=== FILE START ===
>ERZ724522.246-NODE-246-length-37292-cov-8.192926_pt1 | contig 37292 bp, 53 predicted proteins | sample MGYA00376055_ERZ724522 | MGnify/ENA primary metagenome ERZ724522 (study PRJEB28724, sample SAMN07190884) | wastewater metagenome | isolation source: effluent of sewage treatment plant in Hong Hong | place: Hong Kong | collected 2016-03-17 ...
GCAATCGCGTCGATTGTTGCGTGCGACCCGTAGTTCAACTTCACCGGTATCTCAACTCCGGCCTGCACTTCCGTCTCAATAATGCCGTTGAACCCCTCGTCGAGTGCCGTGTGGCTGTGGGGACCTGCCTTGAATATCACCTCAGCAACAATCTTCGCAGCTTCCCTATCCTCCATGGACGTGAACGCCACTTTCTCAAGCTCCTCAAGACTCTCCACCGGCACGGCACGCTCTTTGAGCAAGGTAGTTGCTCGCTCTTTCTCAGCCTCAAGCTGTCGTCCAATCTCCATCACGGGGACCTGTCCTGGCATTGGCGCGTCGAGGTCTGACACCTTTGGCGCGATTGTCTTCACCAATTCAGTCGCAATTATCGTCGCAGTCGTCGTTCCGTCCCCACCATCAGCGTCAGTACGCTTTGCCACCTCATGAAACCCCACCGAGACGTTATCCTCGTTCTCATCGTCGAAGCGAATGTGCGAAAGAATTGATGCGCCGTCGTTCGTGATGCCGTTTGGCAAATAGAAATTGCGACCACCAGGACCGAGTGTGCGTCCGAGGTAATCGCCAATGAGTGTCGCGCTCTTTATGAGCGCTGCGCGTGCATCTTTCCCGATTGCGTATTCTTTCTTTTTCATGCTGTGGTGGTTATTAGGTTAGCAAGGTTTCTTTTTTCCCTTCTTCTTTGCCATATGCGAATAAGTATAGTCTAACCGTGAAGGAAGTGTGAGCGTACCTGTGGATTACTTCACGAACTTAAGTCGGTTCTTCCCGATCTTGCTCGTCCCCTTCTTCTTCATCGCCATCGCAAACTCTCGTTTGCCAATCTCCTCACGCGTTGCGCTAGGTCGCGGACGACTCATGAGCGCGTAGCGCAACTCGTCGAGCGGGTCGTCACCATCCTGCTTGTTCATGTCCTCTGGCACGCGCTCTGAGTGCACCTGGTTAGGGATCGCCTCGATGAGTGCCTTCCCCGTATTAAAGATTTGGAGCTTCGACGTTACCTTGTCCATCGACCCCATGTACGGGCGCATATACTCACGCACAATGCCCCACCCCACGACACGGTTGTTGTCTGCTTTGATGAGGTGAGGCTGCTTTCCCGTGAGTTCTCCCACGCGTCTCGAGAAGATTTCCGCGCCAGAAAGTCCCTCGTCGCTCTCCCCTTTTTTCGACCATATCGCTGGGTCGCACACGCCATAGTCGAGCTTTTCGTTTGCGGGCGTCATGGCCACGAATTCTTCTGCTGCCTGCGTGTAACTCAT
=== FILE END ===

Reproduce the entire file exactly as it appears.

>ERZ724522.246-NODE-246-length-37292-cov-8.192926_pt1 | contig 37292 bp, 53 predicted proteins | sample MGYA00376055_ERZ724522 | MGnify/ENA primary metagenome ERZ724522 (study PRJEB28724, sample SAMN07190884) | wastewater metagenome | isolation source: effluent of sewage treatment plant in Hong Hong | place: Hong Kong | collected 2016-03-17 ...
GCAATCGCGTCGATTGTTGCGTGCGACCCGTAGTTCAACTTCACCGGTATCTCAACTCCGGCCTGCACTTCCGTCTCAATAATGCCGTTGAACCCCTCGTCGAGTGCCGTGTGGCTGTGGGGACCTGCCTTGAATATCACCTCAGCAACAATCTTCGCAGCTTCCCTATCCTCCATGGACGTGAACGCCACTTTCTCAAGCTCCTCAAGACTCTCCACCGGCACGGCACGCTCTTTGAGCAAGGTAGTTGCTCGCTCTTTCTCAGCCTCAAGCTGTCGTCCAATCTCCATCACGGGGACCTGTCCTGGCATTGGCGCGTCGAGGTCTGACACCTTTGGCGCGATTGTCTTCACCAATTCAGTCGCAATTATCGTCGCAGTCGTCGTTCCGTCCCCACCATCAGCGTCAGTACGCTTTGCCACCTCATGAAACCCCACCGAGACGTTATCCTCGTTCTCATCGTCGAAGCGAATGTGCGAAAGAATTGATGCGCCGTCGTTCGTGATGCCGTTTGGCAAATAGAAATTGCGACCACCAGGACCGAGTGTGCGTCCGAGGTAATCGCCAATGAGTGTCGCGCTCTTTATGAGCGCTGCGCGTGCATCTTTCCCGATTGCGTATTCTTTCTTTTTCATGCTGTGGTGGTTATTAGGTTAGCAAGGTTTCTTTTTTCCCTTCTTCTTTGCCATATGCGAATAAGTATAGTCTAACCGTGAAGGAAGTGTGAGCGTACCTGTGGATTACTTCACGAACTTAAGTCGGTTCTTCCCGATCTTGCTCGTCCCCTTCTTCTTCATCGCCATCGCAAACTCTCGTTTGCCAATCTCCTCACGCGTTGCGCTAGGTCGCGGACGACTCATGAGCGCGTAGCGCAACTCGTCGAGCGGGTCGTCACCATCCTGCTTGTTCATGTCCTCTGGCACGCGCTCTGAGTGCACCTGGTTAGGGATCGCCTCGATGAGTGCCTTCCCCGTATTAAAGATTTGGAGCTTCGACGTTACCTTGTCCATCGACCCCATGTACGGGCGCATATACTCACGCACAATGCCCCACCCCACGACACGGTTGTTGTCTGCTTTGATGAGGTGAGGCTGCTTTCCCGTGAGTTCTCCCACGCGTCTCGAGAAGATTTCCGCGCCAGAAAGTCCCTCGTCGCTCTCCCCTTTTTTCGACCATATCGCTGGGTCGCACACGCCATAGTCGAGCTTTTCGTTTGCGGGCGTCATGGCCACGAATTCTTCTGCTGCCTGCGTGTAACTCAT